Re: [OPE] Venezuela and the right-wing opponents of democracy

From: Alejandro Agafonow <>
Date: Fri Sep 26 2008 - 03:08:21 EDT

1) Jerry: "Then you shouldn't use expressions like "left-wing dictatorship". should you?" I referred to Castro and Cuba when using the expression “left-wing dictatorship”, not Venezuela. 2) Jerry: "It might help if a proposal made by Marx and Engels in _The Communist Manifesto_ was made the official policy in Venezuela: "confiscation of the property of all emigrants and rebels"."   Of course I disagree. Socialism has a lot to do concerning the revision of its ideas about property. Fortunately some avan-garde currents started to do so.   3) Jerry: "Even Jimmy Carter said the elections were fair and free, didn't he?"   Yes, but the Center Carter only certifies elections in a specific point of the time, that when the ballot is carried out. I think that UNDP’s index of democracy has a broader perspective considering the handicaps in a longer period of time.   Nevertheless, the more serious and plain threaten to democracy under Chávez is the recent ban of opposition leaders.   Regards,A. Agafonow ----- Mensaje original ---- De: GERALD LEVY <> Para: Outline on Political Economy mailing list <> Enviado: jueves, 25 de septiembre, 2008 15:39:17 Asunto: RE: [OPE] Venezuela and the right-wing opponents of democracy > Venezuela doesn’t have a dictatorship… yet. Hi Alejandro: Then you shouldn't use expressions like "left-wing dictatorship". should you? I agree that it is legitimate to fear the coming of a dictatorship in Venezuela - after all, wasn't it just last week that 'opposition' military officers were caught planning the assassination of Chavez? Then, there was the experience of the 2002 coup which - had it been successful - would have _surely_ brought into power a brutal dictatorship. In the presence of such threats (not merely to Chavez and the Bolivarians but to the nation - especially the working class and the poor) one has to be on-guard, vigilent, and resolute. If there is a failing of Chave in this regard, it is that he has been _too_ accomodating to the opposition - in the name of 'forgiveness' and national reconciliation.  _Surely_, you would agree with that policy as a deterrant? Yes? >  But it certainly stops to fully fulfill the minimal elements that define > an electoral democracy: 1) right to vote, 2) fair elections, 3) free elections > and 4) elected public offices. When does Venezuela stop to fulfill these > requirements? Even Jimmy Carter said the elections were fair and free, didn't he? All of the chatter about lack of democracy is disingenuous, imo: had the opposition won the election, _then_ they would have said it was fair, but they denounced it as 'undemocratic' _simply_  because they lost.  _Please_ understand this - the opposition is _not_  democratic! They want to _overthrow_ democracy!!!  This was _proven_ in the 2002 coup and in their actions (including, illegal plots) since. > This minimal definition of “electoral democracy” has to be the departure for > Socialists, and build upon it more complex models of economic democracy. The "minimal definition" of democracy for socialists must be majority rule. This means (since they are the overwhelming majority) that the working class and the poor must rule. In solidarity, Jerry _______________________________________________ ope mailing list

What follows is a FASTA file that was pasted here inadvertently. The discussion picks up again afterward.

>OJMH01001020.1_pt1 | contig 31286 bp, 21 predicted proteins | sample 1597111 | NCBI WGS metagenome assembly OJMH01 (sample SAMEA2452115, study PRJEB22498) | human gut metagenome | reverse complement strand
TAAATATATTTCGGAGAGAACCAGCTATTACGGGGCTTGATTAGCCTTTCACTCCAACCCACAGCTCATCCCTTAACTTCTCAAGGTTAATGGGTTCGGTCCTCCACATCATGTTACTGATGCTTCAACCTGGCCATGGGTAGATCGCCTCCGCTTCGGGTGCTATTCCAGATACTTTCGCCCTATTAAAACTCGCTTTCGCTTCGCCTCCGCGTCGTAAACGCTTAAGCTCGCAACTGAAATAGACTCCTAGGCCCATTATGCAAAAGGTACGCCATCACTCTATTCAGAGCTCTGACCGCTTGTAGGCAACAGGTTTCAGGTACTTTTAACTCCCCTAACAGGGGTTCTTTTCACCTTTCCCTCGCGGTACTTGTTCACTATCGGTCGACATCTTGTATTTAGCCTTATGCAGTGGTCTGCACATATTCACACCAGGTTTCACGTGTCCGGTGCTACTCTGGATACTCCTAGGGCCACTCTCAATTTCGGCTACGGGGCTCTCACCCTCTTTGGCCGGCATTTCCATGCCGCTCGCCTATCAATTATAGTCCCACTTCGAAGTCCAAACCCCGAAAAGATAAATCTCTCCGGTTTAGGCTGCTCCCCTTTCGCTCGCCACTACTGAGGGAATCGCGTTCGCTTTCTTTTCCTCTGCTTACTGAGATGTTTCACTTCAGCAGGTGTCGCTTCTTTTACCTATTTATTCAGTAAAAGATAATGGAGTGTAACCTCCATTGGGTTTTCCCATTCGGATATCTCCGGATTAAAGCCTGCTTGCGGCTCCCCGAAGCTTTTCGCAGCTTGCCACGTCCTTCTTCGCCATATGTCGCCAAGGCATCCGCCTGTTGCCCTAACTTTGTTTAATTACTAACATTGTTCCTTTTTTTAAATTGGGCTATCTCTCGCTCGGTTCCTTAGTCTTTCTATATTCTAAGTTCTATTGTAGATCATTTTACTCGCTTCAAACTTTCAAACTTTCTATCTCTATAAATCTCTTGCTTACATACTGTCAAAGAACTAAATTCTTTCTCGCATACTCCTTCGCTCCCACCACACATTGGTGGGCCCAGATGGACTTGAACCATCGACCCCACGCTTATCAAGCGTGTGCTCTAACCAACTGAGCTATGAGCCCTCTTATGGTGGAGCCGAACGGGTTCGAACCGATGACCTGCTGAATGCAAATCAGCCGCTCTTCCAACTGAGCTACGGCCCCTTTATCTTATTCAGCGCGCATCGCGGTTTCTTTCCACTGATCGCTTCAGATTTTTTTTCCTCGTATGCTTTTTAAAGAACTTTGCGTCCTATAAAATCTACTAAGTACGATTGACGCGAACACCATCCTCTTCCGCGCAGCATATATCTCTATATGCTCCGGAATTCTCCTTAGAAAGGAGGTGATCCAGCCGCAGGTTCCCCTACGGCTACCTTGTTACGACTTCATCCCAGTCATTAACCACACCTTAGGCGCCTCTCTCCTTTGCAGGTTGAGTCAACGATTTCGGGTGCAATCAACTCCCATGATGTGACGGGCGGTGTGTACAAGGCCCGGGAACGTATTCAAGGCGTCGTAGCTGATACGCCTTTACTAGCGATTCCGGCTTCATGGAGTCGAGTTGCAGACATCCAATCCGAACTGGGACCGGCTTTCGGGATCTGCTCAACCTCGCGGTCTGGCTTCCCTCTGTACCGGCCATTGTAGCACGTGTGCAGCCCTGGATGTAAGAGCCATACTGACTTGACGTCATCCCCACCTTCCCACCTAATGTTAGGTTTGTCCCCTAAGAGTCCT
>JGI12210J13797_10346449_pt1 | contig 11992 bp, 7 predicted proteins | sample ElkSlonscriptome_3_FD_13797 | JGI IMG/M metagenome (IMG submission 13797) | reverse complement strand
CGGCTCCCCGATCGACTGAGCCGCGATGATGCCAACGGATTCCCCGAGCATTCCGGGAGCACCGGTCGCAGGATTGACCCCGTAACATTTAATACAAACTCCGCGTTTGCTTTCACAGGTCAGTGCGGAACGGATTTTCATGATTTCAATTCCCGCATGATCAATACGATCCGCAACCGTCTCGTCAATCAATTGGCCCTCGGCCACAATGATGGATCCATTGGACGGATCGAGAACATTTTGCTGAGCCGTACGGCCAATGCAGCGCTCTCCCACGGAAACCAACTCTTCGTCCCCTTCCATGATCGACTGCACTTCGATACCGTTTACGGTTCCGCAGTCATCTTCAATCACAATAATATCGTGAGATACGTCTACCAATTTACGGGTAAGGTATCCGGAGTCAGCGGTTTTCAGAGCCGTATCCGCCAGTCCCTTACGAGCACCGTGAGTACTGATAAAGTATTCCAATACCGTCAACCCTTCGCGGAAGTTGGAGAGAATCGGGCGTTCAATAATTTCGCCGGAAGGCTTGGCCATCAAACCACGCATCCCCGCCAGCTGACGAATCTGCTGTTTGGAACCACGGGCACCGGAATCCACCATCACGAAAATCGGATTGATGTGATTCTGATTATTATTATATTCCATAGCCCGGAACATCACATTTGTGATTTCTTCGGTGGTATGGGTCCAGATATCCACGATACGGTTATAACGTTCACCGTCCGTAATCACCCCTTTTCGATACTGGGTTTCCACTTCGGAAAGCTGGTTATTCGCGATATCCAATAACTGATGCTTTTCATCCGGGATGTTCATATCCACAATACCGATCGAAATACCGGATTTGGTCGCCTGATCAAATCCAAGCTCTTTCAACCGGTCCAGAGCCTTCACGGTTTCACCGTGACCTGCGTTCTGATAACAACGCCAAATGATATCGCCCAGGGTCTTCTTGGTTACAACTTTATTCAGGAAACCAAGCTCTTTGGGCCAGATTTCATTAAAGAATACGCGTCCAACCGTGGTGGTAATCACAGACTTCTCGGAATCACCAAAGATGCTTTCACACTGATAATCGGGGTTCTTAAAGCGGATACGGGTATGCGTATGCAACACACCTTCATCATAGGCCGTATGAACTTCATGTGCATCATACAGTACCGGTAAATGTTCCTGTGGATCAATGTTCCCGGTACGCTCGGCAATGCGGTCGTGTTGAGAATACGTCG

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Received on Fri Sep 26 03:15:50 2008

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